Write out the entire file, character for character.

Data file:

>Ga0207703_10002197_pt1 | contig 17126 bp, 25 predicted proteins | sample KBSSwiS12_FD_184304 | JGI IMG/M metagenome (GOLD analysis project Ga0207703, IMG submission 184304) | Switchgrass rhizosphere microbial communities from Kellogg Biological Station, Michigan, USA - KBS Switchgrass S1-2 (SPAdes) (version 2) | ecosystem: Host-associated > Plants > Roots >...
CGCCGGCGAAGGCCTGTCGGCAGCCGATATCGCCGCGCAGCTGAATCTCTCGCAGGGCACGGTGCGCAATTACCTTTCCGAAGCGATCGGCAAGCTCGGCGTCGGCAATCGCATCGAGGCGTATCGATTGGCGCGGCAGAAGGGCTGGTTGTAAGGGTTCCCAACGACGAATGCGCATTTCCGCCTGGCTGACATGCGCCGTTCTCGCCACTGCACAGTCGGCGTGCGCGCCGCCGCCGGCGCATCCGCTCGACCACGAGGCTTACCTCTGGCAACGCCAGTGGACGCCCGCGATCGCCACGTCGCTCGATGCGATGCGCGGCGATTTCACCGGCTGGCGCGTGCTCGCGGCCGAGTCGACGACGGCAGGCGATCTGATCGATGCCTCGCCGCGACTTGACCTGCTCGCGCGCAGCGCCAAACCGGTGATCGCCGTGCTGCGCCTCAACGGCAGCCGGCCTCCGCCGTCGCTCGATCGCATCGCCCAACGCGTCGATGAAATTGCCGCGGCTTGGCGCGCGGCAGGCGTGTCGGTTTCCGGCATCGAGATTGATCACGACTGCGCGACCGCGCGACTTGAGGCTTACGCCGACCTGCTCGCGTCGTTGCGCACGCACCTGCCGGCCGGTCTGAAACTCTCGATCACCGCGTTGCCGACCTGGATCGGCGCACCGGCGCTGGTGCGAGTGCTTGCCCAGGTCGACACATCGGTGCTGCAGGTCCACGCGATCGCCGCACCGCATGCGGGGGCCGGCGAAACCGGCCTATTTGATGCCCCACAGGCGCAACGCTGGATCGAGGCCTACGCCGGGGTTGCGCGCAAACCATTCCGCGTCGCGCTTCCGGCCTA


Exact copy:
>Ga0207703_10002197_pt1 | contig 17126 bp, 25 predicted proteins | sample KBSSwiS12_FD_184304 | JGI IMG/M metagenome (GOLD analysis project Ga0207703, IMG submission 184304) | Switchgrass rhizosphere microbial communities from Kellogg Biological Station, Michigan, USA - KBS Switchgrass S1-2 (SPAdes) (version 2) | ecosystem: Host-associated > Plants > Roots >...
CGCCGGCGAAGGCCTGTCGGCAGCCGATATCGCCGCGCAGCTGAATCTCTCGCAGGGCACGGTGCGCAATTACCTTTCCGAAGCGATCGGCAAGCTCGGCGTCGGCAATCGCATCGAGGCGTATCGATTGGCGCGGCAGAAGGGCTGGTTGTAAGGGTTCCCAACGACGAATGCGCATTTCCGCCTGGCTGACATGCGCCGTTCTCGCCACTGCACAGTCGGCGTGCGCGCCGCCGCCGGCGCATCCGCTCGACCACGAGGCTTACCTCTGGCAACGCCAGTGGACGCCCGCGATCGCCACGTCGCTCGATGCGATGCGCGGCGATTTCACCGGCTGGCGCGTGCTCGCGGCCGAGTCGACGACGGCAGGCGATCTGATCGATGCCTCGCCGCGACTTGACCTGCTCGCGCGCAGCGCCAAACCGGTGATCGCCGTGCTGCGCCTCAACGGCAGCCGGCCTCCGCCGTCGCTCGATCGCATCGCCCAACGCGTCGATGAAATTGCCGCGGCTTGGCGCGCGGCAGGCGTGTCGGTTTCCGGCATCGAGATTGATCACGACTGCGCGACCGCGCGACTTGAGGCTTACGCCGACCTGCTCGCGTCGTTGCGCACGCACCTGCCGGCCGGTCTGAAACTCTCGATCACCGCGTTGCCGACCTGGATCGGCGCACCGGCGCTGGTGCGAGTGCTTGCCCAGGTCGACACATCGGTGCTGCAGGTCCACGCGATCGCCGCACCGCATGCGGGGGCCGGCGAAACCGGCCTATTTGATGCCCCACAGGCGCAACGCTGGATCGAGGCCTACGCCGGGGTTGCGCGCAAACCATTCCGCGTCGCGCTTCCGGCCTA